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I've mentioned before that this game is one that I have been looking forward to ever since it was announced for release on the Xbox 360. From what little I've seen of its presentation on the console, nothing has been lost, and the transfer is smooth, brightly colored, and establishing a new fantastical world to explore. The fantastical elements that come into play for the game are the use of magic by the main character, Geralt, and the presence of various monsters and creatures throughout.

With a mixture of magic and swordplay, The Witcher stands out from the field with a dark fantasy angle that encourages players to immerse themselves in lore and exploration. What I've seen of the combat suggests that it is another game that encourages experimentation, but allows for players to choose how they wish to play the game, whether through brawling swordplay or deft, clever trap laying, or uses of magic.

The fantasy world of The Witcher is based on a series of short stories by the Polish writer Adrzej Sapkowski, and they appear to have been heavily influenced by Eastern European folklore. The game is released in April for the Xbox, and my understanding is that the PC version is considered one of the best games available for that particular gaming system. I think I might hunt down the first collection of stories and check it out before the game is released. I promise to share my impressions.

 

Dragon's Dogma - May 22, 2012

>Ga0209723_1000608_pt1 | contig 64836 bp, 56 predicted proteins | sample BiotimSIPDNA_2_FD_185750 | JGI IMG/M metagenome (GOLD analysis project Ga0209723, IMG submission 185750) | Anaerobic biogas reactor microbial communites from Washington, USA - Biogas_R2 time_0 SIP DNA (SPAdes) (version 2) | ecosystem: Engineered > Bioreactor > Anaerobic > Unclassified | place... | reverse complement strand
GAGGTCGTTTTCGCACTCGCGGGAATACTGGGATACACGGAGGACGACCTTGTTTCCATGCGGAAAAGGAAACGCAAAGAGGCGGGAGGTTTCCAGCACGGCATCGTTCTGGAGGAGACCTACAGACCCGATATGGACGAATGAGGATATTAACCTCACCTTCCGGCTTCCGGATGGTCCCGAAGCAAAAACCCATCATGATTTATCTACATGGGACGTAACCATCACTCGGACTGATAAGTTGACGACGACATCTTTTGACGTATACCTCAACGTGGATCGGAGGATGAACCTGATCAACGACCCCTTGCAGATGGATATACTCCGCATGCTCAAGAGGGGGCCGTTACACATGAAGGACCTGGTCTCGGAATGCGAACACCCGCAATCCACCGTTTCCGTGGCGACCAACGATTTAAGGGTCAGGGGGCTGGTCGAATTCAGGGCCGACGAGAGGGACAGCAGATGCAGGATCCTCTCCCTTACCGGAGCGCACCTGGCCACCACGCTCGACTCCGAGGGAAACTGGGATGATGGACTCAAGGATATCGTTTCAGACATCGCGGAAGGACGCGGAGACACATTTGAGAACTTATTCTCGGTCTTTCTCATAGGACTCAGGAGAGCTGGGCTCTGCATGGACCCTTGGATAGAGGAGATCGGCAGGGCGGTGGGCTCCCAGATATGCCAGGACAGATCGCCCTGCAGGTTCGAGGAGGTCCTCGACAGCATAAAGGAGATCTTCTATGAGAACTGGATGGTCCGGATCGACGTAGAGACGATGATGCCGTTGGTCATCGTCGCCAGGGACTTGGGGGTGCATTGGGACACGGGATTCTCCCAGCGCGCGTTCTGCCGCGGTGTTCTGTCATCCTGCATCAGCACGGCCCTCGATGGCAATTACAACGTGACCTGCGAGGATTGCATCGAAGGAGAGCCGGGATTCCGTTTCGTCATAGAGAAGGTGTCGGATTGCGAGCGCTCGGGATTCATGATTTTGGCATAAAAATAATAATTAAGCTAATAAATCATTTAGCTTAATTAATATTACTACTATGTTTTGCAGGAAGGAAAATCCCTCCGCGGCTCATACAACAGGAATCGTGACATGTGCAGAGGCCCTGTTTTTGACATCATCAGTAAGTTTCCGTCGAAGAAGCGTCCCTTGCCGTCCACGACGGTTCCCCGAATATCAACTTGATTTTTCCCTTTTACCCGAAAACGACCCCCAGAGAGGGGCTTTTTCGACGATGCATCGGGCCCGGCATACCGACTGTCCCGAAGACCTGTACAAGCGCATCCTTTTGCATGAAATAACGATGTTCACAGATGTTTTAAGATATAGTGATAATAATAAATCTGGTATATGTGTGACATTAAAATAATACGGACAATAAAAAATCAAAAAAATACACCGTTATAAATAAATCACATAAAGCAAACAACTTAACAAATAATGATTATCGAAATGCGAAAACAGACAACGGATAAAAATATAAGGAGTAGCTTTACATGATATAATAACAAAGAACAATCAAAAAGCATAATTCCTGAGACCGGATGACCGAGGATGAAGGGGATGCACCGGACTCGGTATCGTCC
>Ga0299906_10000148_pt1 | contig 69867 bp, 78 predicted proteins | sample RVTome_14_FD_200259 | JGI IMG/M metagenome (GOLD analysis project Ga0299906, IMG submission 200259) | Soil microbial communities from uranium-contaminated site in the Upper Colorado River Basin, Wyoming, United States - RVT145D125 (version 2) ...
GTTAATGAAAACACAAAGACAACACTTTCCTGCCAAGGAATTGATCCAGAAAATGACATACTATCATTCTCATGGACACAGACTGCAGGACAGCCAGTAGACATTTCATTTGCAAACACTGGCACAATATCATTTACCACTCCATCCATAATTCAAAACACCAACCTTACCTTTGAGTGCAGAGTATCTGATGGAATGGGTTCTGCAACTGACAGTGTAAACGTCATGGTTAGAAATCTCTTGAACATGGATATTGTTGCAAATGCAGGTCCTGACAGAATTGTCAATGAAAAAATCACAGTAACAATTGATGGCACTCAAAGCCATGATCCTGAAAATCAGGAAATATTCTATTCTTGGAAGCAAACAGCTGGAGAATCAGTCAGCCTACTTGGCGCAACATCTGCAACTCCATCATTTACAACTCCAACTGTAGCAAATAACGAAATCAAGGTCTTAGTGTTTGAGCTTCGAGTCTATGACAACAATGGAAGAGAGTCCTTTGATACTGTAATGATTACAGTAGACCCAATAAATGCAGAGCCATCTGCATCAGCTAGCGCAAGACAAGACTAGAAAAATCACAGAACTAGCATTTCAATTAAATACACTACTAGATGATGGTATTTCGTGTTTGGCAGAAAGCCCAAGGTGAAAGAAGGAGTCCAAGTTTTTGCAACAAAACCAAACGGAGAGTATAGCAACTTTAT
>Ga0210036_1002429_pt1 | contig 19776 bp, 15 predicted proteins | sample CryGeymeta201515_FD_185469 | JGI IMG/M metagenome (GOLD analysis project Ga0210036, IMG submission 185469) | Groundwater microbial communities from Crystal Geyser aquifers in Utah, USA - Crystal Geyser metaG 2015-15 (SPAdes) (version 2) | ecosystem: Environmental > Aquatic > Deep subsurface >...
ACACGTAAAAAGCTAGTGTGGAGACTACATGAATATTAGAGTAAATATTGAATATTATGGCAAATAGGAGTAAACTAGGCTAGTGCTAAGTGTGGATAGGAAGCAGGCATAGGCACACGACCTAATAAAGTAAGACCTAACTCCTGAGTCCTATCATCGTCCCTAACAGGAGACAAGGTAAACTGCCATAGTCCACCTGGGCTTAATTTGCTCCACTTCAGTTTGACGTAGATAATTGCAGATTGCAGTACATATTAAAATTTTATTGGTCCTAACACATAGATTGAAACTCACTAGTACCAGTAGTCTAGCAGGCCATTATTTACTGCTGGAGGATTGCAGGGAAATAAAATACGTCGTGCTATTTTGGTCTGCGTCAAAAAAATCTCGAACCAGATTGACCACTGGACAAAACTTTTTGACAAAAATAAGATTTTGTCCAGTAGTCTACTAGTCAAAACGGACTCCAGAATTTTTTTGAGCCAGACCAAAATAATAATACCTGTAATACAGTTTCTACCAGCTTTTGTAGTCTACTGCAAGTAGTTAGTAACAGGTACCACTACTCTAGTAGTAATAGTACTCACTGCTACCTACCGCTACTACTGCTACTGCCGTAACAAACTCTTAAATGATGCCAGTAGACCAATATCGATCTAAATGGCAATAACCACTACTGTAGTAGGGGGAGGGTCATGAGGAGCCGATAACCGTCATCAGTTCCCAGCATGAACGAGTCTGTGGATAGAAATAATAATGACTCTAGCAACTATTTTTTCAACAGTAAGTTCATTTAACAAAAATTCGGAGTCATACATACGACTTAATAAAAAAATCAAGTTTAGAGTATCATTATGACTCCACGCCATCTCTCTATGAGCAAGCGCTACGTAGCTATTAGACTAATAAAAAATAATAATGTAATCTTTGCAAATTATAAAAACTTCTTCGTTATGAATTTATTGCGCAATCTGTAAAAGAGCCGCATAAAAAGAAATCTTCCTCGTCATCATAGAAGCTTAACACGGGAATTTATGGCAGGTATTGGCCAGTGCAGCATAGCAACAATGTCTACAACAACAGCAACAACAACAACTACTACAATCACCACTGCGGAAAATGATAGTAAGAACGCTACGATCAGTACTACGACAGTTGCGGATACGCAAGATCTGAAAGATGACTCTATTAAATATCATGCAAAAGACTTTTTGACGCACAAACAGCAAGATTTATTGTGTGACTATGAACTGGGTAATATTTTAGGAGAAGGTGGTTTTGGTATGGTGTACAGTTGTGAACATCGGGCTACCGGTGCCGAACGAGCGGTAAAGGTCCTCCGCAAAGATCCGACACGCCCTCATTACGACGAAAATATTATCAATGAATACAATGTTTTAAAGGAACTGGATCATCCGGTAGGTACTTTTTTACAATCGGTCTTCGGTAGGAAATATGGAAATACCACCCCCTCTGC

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This is the game that appealed to me for its straightforward fantasy story: a dragon ambushes a person, and it steals his heart. What should have been a fatal wound is not, and the hero rises from the dead to seek revenge.

Personally, if I saw a book that presented that kind of a plotline, I'd be intrigued. From what little has been shown of the game, I'm still intrigued, by the presence of a fantasy world with dragons (as if Skyrim didn't give us enough), some political intrigue (shades of Dragon Age: Origins), and group-based combat. It's a Japanese game with heavy western influences, but I think it might prove to be a strong offering in the fantasy realm of games.

Fantasy games are not new. The Legend of Zelda is fantasy, one that has been reinvented and remade countless times. It relies upon familiar fantasy ideas - the lone hero, the horrible villain, the princess - and sends that lone hero on a journey to save the day from the horrible villain, while saving the princess at some point along the way. The familiar ideas continue to be felt in the current vein of video games, even if sometimes the lone hero is the princess, and maybe the horrible villain isn't as horrible as he (it's almost always a man, isn't it?) seems.

Video games with fantasy settings set the stage for a new and exciting entertainment, a true escape from the real world. Military shooters are escapism, but there is the constant reminder that this could be a real situation. Fantasy, while it may contain situations that could take place in the real world, remain firmly fantastical, and they remain solidly within the lines of escapism, allowing players to settle back, pick up a controller, and immerse themselves in a story where they are truly the hero.

Fantasy has had a strong presence in video games for decades now, and its influence does not appear to be waning in the slightest. It's fitting that it should continue on into the next generation of games.

Serious Infotainment runs on Mondays. Alexandra's favorite fantasy novel is The Name of the Wind by Patrick Rothfuss. Go read it. You can thank her later on Twitter @Al3xandra_G.